The History of Avery-Cuthbert American Legion Post 537
The American Legion and American Legion Auxiliary were both organized in the year 1919, formed as a Patriotic Veterans organizations focusing on service to Veterans, service members and communities. The Avery-Cuthbert American Legion Post 537 was named for Robert Herschel Avery and Benjamin Cuthbert Jr. both natives of Marietta, Ga both killed in World War II. In the United States of America under segregation all American Legion Posts were to remain separate but equal. During the segregated years of the military, especially after the World Wars, black veterans in the southern states were allowed to form and were granted charters in The American Legion with all the state and local rights and privileges. In the state of Georgia the American Legion was divided into three districts A, B and C, Avery-Cuthbert Post 537 was in district C. During these times The American Legion Posts for Black Veterans throughout the south were issued the 500 series numbers identifying these as Posts for black veterans, thankfully many of these distinguished number 500 series Posts still exist today carrying their legacy with honor.
In Marietta, Georgia during the 1940's era of Jim Crow laws and segregation, there were only two American Legion Posts for Veterans to belong to, Horace Orr Post #29 was considered as the "white post" and Avery-Cuthbert Post #537 was considered as the "black post" . The American Legion District meetings, Spring and Fall Conferences, and Conventions were all held separately. Delegates/Veterans belonging to the 500 Series Posts attending those meetings, conferences, and conventions would use High School & College auditoriums, or special event halls to hold these various meetings and would board in private homes instead of the local hotels and motels. Integration and the passing of Civil, Equal and Human Rights laws changed those dynamics over time. The rich history, distinctive journey, honorable service and sacrifices of the Veterans belonging to Avery-Cuthbert Post 537 is cherished by all in the city of Marietta and throughout Cobb County. Today, still serving God, Country and the Community, we continue to welcome everyone from all branches of the armed forces to Paul E. Kelly Jr. American Legion Post #296.
History American Legion Auxiliary Unit 537 & 296
Avery-Cuthbert Unit 537 operated for approximately three years as a "Widow Unit" meaning it was granted special permission from the Department of Georgia American Legion Auxiliary to continue operating without an active American Legion Post, as long as memberships and all obligations were met. Cheryl Long was the Auxiliary president during that time. Meetings were rotated within the membership homes on 4th Sunday Afternoons. A group of Veterans in Marietta started meeting and decided to reapply for their charter in the year of 1984. This was to be named Paul E. Kelly Jr. American Legion Post 296 Inc- after Cobb County resident Paul E. Kelly Jr. fallen soldier in United States Army killed in the Vietnam War. Our widow Unit 537 was asked to become a part of their Ladies Auxiliary Unit, it was voted on and the majority agreed, eventually causing a division within the Unit which led several ladies to join the Charles R. Milton American Legion Post 574 in Atlanta.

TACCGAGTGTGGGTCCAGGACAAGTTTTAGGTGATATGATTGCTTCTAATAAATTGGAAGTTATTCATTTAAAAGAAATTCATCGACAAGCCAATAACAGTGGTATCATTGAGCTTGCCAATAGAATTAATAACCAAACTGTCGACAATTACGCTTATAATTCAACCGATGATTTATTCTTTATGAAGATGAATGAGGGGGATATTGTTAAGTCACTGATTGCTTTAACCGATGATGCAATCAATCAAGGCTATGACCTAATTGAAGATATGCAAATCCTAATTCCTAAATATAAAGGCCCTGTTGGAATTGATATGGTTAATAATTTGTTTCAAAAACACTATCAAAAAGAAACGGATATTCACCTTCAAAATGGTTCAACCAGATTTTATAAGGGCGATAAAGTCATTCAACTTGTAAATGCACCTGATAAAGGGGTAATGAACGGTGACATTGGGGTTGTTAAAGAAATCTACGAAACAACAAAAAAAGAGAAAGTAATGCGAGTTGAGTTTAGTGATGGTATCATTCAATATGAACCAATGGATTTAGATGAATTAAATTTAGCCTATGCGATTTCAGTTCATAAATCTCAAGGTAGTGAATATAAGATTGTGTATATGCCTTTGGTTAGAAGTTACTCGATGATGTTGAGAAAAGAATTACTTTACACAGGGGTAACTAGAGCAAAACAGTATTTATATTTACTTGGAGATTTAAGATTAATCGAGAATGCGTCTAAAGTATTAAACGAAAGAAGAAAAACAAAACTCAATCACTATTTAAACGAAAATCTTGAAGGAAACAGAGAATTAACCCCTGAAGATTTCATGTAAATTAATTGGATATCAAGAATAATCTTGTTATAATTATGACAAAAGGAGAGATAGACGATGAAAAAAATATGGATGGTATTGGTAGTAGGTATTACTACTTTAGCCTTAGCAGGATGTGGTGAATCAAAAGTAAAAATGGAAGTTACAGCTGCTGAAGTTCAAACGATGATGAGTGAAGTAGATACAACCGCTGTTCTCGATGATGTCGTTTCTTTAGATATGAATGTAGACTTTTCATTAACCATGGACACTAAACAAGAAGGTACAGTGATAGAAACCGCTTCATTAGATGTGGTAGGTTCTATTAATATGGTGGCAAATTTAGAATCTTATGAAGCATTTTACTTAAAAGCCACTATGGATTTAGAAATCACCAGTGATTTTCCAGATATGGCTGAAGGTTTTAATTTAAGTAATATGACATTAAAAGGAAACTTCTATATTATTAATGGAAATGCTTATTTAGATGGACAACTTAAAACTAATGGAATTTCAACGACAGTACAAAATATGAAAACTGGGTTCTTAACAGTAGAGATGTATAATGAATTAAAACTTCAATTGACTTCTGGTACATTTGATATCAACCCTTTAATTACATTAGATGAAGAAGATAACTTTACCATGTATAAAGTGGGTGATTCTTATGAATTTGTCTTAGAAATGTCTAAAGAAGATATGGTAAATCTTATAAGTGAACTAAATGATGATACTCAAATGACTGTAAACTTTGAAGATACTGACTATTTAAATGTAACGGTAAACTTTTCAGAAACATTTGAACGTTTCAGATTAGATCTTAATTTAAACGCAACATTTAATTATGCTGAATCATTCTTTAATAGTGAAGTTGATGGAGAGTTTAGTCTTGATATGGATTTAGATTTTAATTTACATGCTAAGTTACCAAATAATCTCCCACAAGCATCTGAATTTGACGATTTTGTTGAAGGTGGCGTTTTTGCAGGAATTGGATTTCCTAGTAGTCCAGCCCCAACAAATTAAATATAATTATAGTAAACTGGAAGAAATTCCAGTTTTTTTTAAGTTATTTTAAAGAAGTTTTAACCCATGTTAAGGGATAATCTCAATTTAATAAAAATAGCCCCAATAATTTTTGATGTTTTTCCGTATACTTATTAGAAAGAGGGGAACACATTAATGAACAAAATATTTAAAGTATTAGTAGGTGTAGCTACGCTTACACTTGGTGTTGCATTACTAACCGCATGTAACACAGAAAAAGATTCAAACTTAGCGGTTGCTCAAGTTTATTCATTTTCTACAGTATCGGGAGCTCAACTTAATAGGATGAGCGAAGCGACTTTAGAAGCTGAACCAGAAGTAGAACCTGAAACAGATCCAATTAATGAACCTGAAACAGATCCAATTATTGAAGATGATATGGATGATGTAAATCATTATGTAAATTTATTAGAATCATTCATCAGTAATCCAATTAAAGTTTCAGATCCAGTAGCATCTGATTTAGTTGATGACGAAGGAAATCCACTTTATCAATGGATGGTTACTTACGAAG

Our application was submitted to the Department Headquarters on January 15, 1985, credited and entered on February 25, 1985, Edwin Dyer was the Commander and Richard Ragland was the Post Adjutant. The following names became our charter members: Anna Johnson-President, Jeriene Bonner-Secretary, Cheryl Long-Treasurer others members are Rosa Scott, Geneva Carter, Bessie Wright, Frances Storey, Gloria Eppinger, Odene Williams, Edna Lockhart, Ruth Eppinger, Harriett Moody, Sharon Thomas, Gayle Ragland, Mary Dyer, Deane Bonner, Rosa Branch, Mary Lou Tillard, Harriett Peavy and Mildred McMickens. We were granted our permanent charter on March 7, 1985.
The start of Auxiliary Unit 296 brought new life, and rallied behind the Legionnaires of Post 296. Several programs were started, visits to the VA Hospitals, Poppy program and other committees were formed. As our membership grew we were awarded several certificates for the work we achieved. We also added the Junior Auxiliary and began to train them. Juniors had regular meetings, attended the VA Hospitals with the seniors, and attended the Rock Eagle Conferences and Girl's State. We all participated jointly with the Legionnaires in community appreciation cook outs, Easter Egg hunts, Youth Halloween celebrations, Thanksgiving Basket Give-a-ways, School Supply give a ways, and Sickle Cell Anemia Walk-a-thons & Healthfair the majority of these programs still exist today as joint ventures of the American Legion Family at Post 296.
Each new President and set of officers brought about changes that enhanced us to continue to go forward for The Good of the Legion. We continue to attend all the scheduled trainings, district meetings, fall and spring conferences and state conventions. Unit 296 proudly presents the following presidents: Anna Johnson, Rosa Scott, Frances “Missie” Cook, Nancy Longshore, Muriel Medlock, Alice Weaver, Cassandra Heath, Frances Muldrew, Cheryl Jackson, Betty Rosser, Cherryland Oby, Kathy Branscomb, Mildred McMickens, Ann Flanagan and currently Carla Thomas.
Members continue moving up the ladder with pride in the District, and State Levels of the Auxiliary as we continue to carry out our mission:
In the spirit of service not self, the mission of the American Legion Auxiliary is to support the American Legion and honor the sacrifice of those who serve by enhancing the lives of Veterans, military, and their families, both at home and abroad. For God and Country we advocate for veterans, educate our citizens, mentor youth, and promote patriotism, good citizenship, peace and security.